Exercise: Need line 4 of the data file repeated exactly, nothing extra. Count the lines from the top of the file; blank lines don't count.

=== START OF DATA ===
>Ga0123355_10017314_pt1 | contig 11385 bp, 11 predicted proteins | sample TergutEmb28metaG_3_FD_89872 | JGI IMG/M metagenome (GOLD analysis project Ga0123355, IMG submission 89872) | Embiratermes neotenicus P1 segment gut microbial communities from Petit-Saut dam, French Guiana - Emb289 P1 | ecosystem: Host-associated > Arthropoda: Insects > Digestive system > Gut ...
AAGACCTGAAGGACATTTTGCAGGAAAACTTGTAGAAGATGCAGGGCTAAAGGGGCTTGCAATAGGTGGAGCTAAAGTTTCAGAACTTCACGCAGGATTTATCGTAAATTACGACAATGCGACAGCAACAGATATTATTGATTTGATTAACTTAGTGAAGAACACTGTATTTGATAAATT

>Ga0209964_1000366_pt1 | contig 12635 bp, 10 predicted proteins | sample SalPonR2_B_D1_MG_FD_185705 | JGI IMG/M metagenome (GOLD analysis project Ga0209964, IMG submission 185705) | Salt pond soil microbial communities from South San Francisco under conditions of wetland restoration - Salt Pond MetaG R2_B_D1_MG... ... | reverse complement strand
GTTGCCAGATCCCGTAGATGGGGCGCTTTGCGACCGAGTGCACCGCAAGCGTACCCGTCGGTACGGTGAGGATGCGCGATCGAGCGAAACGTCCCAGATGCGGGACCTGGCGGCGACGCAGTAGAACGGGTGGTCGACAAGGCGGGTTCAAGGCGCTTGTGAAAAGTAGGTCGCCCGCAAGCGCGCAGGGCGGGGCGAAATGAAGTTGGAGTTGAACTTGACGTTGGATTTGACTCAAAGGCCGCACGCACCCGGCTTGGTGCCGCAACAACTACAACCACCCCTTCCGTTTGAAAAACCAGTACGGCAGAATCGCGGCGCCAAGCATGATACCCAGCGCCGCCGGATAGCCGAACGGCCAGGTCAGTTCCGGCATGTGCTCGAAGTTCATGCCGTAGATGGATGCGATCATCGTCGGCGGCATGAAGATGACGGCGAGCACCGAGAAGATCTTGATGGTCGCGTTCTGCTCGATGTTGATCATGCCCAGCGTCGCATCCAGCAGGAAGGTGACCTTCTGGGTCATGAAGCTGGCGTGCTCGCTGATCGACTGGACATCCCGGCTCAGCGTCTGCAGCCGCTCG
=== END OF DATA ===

GTTGCCAGATCCCGTAGATGGGGCGCTTTGCGACCGAGTGCACCGCAAGCGTACCCGTCGGTACGGTGAGGATGCGCGATCGAGCGAAACGTCCCAGATGCGGGACCTGGCGGCGACGCAGTAGAACGGGTGGTCGACAAGGCGGGTTCAAGGCGCTTGTGAAAAGTAGGTCGCCCGCAAGCGCGCAGGGCGGGGCGAAATGAAGTTGGAGTTGAACTTGACGTTGGATTTGACTCAAAGGCCGCACGCACCCGGCTTGGTGCCGCAACAACTACAACCACCCCTTCCGTTTGAAAAACCAGTACGGCAGAATCGCGGCGCCAAGCATGATACCCAGCGCCGCCGGATAGCCGAACGGCCAGGTCAGTTCCGGCATGTGCTCGAAGTTCATGCCGTAGATGGATGCGATCATCGTCGGCGGCATGAAGATGACGGCGAGCACCGAGAAGATCTTGATGGTCGCGTTCTGCTCGATGTTGATCATGCCCAGCGTCGCATCCAGCAGGAAGGTGACCTTCTGGGTCATGAAGCTGGCGTGCTCGCTGATCGACTGGACATCCCGGCTCAGCGTCTGCAGCCGCTCG